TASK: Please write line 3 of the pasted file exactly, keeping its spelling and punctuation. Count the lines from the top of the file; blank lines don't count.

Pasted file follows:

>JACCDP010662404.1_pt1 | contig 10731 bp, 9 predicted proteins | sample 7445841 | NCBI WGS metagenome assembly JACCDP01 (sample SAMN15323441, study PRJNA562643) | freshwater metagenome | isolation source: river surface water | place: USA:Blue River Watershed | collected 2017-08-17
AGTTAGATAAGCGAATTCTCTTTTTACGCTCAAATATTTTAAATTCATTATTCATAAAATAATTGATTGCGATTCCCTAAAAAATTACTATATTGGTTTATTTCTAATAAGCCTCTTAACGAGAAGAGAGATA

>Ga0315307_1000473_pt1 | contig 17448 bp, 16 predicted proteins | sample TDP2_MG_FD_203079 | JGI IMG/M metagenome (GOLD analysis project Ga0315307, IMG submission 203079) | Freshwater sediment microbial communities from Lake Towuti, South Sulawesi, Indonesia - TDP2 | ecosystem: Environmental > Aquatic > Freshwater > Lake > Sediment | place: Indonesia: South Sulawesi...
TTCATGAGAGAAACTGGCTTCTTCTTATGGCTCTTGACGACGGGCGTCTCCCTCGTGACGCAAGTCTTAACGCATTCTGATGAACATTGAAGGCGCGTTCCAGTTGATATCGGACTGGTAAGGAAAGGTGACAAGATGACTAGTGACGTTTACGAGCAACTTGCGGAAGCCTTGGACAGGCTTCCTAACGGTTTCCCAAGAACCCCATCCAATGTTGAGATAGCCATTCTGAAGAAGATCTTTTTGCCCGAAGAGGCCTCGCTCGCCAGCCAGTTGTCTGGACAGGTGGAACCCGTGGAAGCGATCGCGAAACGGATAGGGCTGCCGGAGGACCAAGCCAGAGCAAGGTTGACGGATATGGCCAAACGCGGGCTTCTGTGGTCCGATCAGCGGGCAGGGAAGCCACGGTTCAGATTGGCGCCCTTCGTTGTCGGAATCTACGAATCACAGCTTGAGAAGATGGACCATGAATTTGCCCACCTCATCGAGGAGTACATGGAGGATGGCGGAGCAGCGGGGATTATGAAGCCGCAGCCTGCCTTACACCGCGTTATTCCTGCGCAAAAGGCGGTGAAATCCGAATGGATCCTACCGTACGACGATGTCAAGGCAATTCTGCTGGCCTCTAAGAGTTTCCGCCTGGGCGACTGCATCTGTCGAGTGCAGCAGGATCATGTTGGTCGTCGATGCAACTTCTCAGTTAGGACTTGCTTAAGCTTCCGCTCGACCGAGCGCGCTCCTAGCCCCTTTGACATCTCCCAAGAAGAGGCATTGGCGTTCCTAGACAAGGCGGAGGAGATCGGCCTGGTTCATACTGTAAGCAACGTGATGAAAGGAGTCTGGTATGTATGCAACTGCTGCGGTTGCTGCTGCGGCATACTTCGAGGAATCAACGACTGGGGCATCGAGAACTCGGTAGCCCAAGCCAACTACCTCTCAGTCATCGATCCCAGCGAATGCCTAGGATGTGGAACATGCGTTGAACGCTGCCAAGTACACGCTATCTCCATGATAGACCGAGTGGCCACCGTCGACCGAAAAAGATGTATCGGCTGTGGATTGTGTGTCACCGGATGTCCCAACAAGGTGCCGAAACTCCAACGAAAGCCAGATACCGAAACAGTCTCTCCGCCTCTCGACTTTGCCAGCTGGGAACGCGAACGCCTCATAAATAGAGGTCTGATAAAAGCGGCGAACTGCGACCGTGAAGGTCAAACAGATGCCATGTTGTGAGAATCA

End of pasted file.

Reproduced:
>Ga0315307_1000473_pt1 | contig 17448 bp, 16 predicted proteins | sample TDP2_MG_FD_203079 | JGI IMG/M metagenome (GOLD analysis project Ga0315307, IMG submission 203079) | Freshwater sediment microbial communities from Lake Towuti, South Sulawesi, Indonesia - TDP2 | ecosystem: Environmental > Aquatic > Freshwater > Lake > Sediment | place: Indonesia: South Sulawesi...